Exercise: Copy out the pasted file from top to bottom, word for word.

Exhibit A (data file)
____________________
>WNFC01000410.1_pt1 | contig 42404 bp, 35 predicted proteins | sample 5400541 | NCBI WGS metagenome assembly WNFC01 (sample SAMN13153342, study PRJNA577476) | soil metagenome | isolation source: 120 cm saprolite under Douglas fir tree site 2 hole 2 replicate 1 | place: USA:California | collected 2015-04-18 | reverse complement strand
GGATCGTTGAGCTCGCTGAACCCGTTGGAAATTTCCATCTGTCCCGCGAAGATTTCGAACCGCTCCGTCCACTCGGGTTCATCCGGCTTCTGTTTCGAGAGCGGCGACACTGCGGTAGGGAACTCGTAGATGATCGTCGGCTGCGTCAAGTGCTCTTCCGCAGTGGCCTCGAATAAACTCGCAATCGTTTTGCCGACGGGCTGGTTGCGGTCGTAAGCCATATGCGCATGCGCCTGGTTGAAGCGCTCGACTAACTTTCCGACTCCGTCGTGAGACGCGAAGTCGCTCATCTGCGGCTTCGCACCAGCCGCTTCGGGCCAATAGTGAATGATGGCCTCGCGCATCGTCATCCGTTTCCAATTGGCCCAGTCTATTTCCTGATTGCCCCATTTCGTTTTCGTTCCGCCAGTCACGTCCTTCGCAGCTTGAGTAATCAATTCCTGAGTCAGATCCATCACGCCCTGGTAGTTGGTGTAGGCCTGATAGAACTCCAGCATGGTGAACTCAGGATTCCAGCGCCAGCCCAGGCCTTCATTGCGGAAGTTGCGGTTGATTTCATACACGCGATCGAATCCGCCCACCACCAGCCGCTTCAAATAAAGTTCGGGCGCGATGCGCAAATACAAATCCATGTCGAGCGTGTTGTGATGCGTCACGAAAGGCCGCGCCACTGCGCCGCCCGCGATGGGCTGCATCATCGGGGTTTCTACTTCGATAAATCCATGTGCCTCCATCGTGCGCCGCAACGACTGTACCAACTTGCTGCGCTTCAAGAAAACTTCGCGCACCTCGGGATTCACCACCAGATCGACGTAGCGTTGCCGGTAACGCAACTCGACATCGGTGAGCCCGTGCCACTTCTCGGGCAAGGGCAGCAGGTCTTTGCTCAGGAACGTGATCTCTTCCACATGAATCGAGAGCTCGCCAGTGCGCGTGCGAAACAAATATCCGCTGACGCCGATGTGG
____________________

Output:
>WNFC01000410.1_pt1 | contig 42404 bp, 35 predicted proteins | sample 5400541 | NCBI WGS metagenome assembly WNFC01 (sample SAMN13153342, study PRJNA577476) | soil metagenome | isolation source: 120 cm saprolite under Douglas fir tree site 2 hole 2 replicate 1 | place: USA:California | collected 2015-04-18 | reverse complement strand
GGATCGTTGAGCTCGCTGAACCCGTTGGAAATTTCCATCTGTCCCGCGAAGATTTCGAACCGCTCCGTCCACTCGGGTTCATCCGGCTTCTGTTTCGAGAGCGGCGACACTGCGGTAGGGAACTCGTAGATGATCGTCGGCTGCGTCAAGTGCTCTTCCGCAGTGGCCTCGAATAAACTCGCAATCGTTTTGCCGACGGGCTGGTTGCGGTCGTAAGCCATATGCGCATGCGCCTGGTTGAAGCGCTCGACTAACTTTCCGACTCCGTCGTGAGACGCGAAGTCGCTCATCTGCGGCTTCGCACCAGCCGCTTCGGGCCAATAGTGAATGATGGCCTCGCGCATCGTCATCCGTTTCCAATTGGCCCAGTCTATTTCCTGATTGCCCCATTTCGTTTTCGTTCCGCCAGTCACGTCCTTCGCAGCTTGAGTAATCAATTCCTGAGTCAGATCCATCACGCCCTGGTAGTTGGTGTAGGCCTGATAGAACTCCAGCATGGTGAACTCAGGATTCCAGCGCCAGCCCAGGCCTTCATTGCGGAAGTTGCGGTTGATTTCATACACGCGATCGAATCCGCCCACCACCAGCCGCTTCAAATAAAGTTCGGGCGCGATGCGCAAATACAAATCCATGTCGAGCGTGTTGTGATGCGTCACGAAAGGCCGCGCCACTGCGCCGCCCGCGATGGGCTGCATCATCGGGGTTTCTACTTCGATAAATCCATGTGCCTCCATCGTGCGCCGCAACGACTGTACCAACTTGCTGCGCTTCAAGAAAACTTCGCGCACCTCGGGATTCACCACCAGATCGACGTAGCGTTGCCGGTAACGCAACTCGACATCGGTGAGCCCGTGCCACTTCTCGGGCAAGGGCAGCAGGTCTTTGCTCAGGAACGTGATCTCTTCCACATGAATCGAGAGCTCGCCAGTGCGCGTGCGAAACAAATATCCGCTGACGCCGATGTGG